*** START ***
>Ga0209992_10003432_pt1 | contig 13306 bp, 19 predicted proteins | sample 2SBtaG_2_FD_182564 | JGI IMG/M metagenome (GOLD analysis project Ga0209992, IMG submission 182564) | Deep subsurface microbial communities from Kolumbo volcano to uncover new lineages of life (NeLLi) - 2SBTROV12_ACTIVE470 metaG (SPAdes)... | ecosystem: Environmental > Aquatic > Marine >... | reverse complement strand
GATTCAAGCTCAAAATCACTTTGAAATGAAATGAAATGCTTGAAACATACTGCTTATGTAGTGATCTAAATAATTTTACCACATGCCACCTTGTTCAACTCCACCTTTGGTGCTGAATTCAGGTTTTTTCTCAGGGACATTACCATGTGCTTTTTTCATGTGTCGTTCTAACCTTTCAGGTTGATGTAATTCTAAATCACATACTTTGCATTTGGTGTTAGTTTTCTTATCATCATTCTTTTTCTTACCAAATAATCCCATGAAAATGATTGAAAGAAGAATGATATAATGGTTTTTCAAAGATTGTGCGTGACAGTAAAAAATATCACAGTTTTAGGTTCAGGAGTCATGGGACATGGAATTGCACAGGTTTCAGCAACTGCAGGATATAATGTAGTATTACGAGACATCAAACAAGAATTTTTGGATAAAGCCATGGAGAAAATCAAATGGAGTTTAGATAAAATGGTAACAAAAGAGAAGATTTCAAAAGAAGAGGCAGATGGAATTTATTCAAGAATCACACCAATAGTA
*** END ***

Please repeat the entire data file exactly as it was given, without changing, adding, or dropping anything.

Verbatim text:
>Ga0209992_10003432_pt1 | contig 13306 bp, 19 predicted proteins | sample 2SBtaG_2_FD_182564 | JGI IMG/M metagenome (GOLD analysis project Ga0209992, IMG submission 182564) | Deep subsurface microbial communities from Kolumbo volcano to uncover new lineages of life (NeLLi) - 2SBTROV12_ACTIVE470 metaG (SPAdes)... | ecosystem: Environmental > Aquatic > Marine >... | reverse complement strand
GATTCAAGCTCAAAATCACTTTGAAATGAAATGAAATGCTTGAAACATACTGCTTATGTAGTGATCTAAATAATTTTACCACATGCCACCTTGTTCAACTCCACCTTTGGTGCTGAATTCAGGTTTTTTCTCAGGGACATTACCATGTGCTTTTTTCATGTGTCGTTCTAACCTTTCAGGTTGATGTAATTCTAAATCACATACTTTGCATTTGGTGTTAGTTTTCTTATCATCATTCTTTTTCTTACCAAATAATCCCATGAAAATGATTGAAAGAAGAATGATATAATGGTTTTTCAAAGATTGTGCGTGACAGTAAAAAATATCACAGTTTTAGGTTCAGGAGTCATGGGACATGGAATTGCACAGGTTTCAGCAACTGCAGGATATAATGTAGTATTACGAGACATCAAACAAGAATTTTTGGATAAAGCCATGGAGAAAATCAAATGGAGTTTAGATAAAATGGTAACAAAAGAGAAGATTTCAAAAGAAGAGGCAGATGGAATTTATTCAAGAATCACACCAATAGTA